103 Things We Love About Philly
Sure, she can rap, but if you saw Barbershop, you saw the multidimensional Eve. She's also got a TV show coming in the fall, a new line of clothing called Fetish, and she's appearing in a new Reebok ad (left). She's all Philly, but damn if she ain't biting big from that apple.
38. The rise, fall and rise again of R5 Productions
Agnew started out in this city a few years ago, bringing all-ages hardcore shows to town in a braver fashion than the city has ever seen--especially when it comes to the arduous task of booking hundreds of bands that all basically sound the same. But as time went on, his palette expanded, and that's where he got into trouble. Perhaps running afoul of previously established feudal rock club systems, or perhaps just trying the patience of his venues and neighbors a bit too much, about a year or so ago Agnew found himself squeezed out of almost every venue he could get near. But then something curious happened: Agnew got over. After a now infamous dust-up with an alleged secret "indie" wing of Clear Channel over a Will Oldham show, Agnew blabbed, and the whole city was ready to listen. Just like that, his modest kingdom was established, and suddenly he's getting such hotly bidded-on shows as Cat Power and Godspeed You! Black Emperor. Which, if you like things like fair play, is pretty awesome. There's also a really funny (and realistic-looking) picture of Dave Pianka sucking his ding-dong going around the Internet now, too, so that's pretty awesome as well--to say nothing of Agnew's whole thing about a potential run for for City Council. Why, then, is this rags-to-riches/Turk 182!-ish story only clocking in at No. 38? Ah, mostly because he's still rocking the Elliott Smith look. It's time, dude. It's time.
37. We've got way cool architecture
You can walk from the Delaware River to the Schuylkill and see examples of every major period in American architecture from the last three centuries. No other U.S. city boasts this breadth of styles within such a small area. Not only are all the important periods represented, but Philly has some of the best examples of them that ever were. Consider our Hollywood-ready Second Empire City Hall and the landmark deco PSFS building.
>> Walk Philadephia, a program of the Center City District, offers guided architecture tours. 215.625.WALK. www.centercityphila.org
36. Chess with one of the old-timers at Rittenhouse Square
You'll see this crowd again as it gets warmer, setting up camp on the north side of the park's stone benches. Sometimes college kids will show up all confident and loud, but that doesn't much bother the old-timers. They've seen it all before. A guy named Leo plays there sometimes. He's a retired security guard from Roxborough who makes his way over to the park when he can so he can play and "see what's what." Play him and he'll rock slowly back and forth the entire game, and every time you make a move he'll say, "I see, I see."
35. We can eat like pigs and dress unfashionably
Hey, it's Philly! Who's there to impress? Even our stars are shlubby. (Take heart, David Morse. It's a good thing.)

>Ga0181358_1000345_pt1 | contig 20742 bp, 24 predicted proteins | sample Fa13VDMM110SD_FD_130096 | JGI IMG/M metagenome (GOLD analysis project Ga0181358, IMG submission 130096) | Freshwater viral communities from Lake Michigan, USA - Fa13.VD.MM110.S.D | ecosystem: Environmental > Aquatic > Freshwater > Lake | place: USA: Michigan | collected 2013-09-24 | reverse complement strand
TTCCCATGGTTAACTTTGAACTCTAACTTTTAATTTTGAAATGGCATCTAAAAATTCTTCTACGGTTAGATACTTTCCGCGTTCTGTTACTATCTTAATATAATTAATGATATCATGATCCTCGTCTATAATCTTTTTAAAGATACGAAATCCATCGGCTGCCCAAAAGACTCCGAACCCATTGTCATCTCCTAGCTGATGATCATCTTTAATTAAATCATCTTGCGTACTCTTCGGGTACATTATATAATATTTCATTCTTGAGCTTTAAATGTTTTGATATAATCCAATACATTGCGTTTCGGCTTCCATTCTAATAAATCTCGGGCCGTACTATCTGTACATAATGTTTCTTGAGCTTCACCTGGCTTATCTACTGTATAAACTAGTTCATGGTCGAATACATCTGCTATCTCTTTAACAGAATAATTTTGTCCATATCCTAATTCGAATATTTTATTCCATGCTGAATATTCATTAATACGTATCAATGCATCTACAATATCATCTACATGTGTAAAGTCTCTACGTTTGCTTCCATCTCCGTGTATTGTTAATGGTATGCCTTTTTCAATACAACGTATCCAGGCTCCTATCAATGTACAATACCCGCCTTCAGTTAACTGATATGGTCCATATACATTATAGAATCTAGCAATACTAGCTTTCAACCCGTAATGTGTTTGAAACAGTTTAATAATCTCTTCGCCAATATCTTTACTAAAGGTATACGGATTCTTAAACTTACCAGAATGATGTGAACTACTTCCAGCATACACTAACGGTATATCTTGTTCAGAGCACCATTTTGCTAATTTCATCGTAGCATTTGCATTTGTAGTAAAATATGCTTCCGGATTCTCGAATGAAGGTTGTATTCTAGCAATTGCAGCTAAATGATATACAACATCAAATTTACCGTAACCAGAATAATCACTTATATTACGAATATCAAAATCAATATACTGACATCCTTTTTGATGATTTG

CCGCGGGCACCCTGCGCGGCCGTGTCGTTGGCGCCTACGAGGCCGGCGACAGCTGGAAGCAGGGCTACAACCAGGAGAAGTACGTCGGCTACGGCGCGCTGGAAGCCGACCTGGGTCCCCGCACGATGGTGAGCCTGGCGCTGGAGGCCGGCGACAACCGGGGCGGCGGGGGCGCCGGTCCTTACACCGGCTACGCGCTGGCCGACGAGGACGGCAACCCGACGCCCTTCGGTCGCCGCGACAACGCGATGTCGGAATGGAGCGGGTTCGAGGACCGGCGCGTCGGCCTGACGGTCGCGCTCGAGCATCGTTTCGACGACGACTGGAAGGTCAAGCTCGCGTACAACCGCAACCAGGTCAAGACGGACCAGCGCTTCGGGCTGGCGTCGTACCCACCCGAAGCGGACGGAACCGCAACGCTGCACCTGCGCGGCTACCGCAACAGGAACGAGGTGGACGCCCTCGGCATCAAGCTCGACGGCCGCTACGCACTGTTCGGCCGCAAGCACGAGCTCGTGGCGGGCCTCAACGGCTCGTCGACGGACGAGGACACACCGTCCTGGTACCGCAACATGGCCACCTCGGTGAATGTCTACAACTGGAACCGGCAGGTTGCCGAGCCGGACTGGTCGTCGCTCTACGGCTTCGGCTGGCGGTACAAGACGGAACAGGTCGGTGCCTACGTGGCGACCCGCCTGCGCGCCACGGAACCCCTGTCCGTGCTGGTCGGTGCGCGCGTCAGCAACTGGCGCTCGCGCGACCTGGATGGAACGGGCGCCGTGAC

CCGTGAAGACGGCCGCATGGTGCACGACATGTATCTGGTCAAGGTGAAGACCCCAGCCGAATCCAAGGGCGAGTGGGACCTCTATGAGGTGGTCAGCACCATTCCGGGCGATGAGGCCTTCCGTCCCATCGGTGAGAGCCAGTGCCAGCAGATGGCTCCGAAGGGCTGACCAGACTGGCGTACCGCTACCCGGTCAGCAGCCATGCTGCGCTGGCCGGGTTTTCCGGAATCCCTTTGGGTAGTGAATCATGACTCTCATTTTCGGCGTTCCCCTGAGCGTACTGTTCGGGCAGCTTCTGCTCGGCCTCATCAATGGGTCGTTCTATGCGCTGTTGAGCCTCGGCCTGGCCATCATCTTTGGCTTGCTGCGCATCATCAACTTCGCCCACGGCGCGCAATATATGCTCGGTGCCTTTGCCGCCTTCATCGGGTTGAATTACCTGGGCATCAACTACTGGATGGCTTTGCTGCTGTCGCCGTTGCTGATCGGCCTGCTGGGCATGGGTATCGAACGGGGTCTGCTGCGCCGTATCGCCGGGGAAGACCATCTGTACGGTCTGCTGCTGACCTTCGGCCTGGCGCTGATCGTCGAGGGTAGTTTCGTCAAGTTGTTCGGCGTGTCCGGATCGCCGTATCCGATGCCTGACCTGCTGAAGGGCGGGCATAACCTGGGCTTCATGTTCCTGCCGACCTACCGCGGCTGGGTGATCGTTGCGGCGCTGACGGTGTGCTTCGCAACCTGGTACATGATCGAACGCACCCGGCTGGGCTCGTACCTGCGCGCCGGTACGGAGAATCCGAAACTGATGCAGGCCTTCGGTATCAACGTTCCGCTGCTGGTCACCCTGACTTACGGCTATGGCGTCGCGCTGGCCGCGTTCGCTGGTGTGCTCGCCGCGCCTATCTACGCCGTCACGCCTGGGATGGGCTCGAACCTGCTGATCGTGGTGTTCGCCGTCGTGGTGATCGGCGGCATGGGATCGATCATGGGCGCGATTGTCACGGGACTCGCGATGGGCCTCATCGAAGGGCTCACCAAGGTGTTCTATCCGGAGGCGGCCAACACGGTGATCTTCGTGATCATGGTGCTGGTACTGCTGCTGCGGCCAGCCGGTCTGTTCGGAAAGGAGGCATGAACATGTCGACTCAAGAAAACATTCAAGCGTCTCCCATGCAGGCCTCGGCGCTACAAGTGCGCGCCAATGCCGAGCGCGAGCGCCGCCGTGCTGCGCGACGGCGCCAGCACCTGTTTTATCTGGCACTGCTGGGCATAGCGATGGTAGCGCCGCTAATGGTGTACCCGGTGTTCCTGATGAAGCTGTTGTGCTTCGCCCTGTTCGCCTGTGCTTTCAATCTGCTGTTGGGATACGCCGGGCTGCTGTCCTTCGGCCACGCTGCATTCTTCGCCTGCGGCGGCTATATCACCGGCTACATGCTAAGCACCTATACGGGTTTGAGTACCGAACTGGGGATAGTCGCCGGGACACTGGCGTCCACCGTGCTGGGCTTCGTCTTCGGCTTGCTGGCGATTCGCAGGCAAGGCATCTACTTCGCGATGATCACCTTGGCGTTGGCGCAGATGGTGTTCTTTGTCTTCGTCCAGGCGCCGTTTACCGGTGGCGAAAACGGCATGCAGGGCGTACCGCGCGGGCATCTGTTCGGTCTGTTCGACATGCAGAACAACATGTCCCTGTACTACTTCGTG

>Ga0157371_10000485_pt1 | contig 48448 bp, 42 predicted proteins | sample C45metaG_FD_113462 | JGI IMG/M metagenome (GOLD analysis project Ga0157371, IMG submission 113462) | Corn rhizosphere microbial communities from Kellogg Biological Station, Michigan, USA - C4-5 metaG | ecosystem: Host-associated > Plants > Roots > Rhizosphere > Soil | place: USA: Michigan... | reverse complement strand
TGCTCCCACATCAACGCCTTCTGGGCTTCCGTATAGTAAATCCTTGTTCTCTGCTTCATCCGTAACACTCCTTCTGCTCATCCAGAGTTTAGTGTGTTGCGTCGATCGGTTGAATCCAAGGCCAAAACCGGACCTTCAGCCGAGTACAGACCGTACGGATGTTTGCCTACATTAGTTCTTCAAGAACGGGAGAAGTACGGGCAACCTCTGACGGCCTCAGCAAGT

34. Fairmount Park
The largest municipal park in the country makes the city beautiful, provides great recreation opportunities and just makes life here better. Plus, you can't beat the view from Belmont Plateau or when you drive (or pedal, or walk, or run) to Center City through the park and down the Parkway. It gives Philadelphia 9,100 acres of green space. Hey, and look at all the doggies!
33. Whispering Bench
A stone's throw from Memorial Hall in West Fairmount Park sits the monolithic Smith Memorial Arch, a tribute to Pennsylvania's Civil War heroes. The turn-of-the-last-century memorial was erected on the dime of one Richard Smith, who made his fortune manufacturing printer's type, and by the time it was finished 15 years later he was out $500,000--an obscene amount of money in those days, so you can almost forgive him for including a statue of himself, even though he was not a Civil War hero. Better still is the polished stone Whispering Bench that arches around the memorial and somehow possesses the magical power to carry a whisper along its length the way a wire conducts electricity. A person sitting at one end can whisper sweet nothings to somebody sitting at the other end--a distance of nearly 30 yards--and the message comes through semiloud and clear. It's the perfect place to go for a first kiss.
32. Sweet memories of Dr. J
Muhammad Ali, Jesse Owens, Johnny Unitas, Jim Brown, Babe Ruth. Some names transcend their sports. Some names grow so large with time and phat with the weight of significance that their syllables come to sound like a melody, jerking tears from otherwise dry eyes. Julius Erving's got one of those names. He sired modern-day basketball. He turned the dunk into a measure of a man's artistry. He brought this town that rarest of all local commodities: the treasure of a championship celebration. In comparison, A.I.'s a ringless wannabe, Vince Carter's got no heart and Michael Jordan? Yes, Michael Jordan was the greatest. But without Julius Erving's endless spirit of on-court invention, Michael Jordan would never have been possible. Julius Erving proved that true b-ball immortality is as much cerebral as it is physical. You couldn't watch him play without thinking he jumped so high and soared so far not simply because he could, but because he knew how.
31. Philly's film scene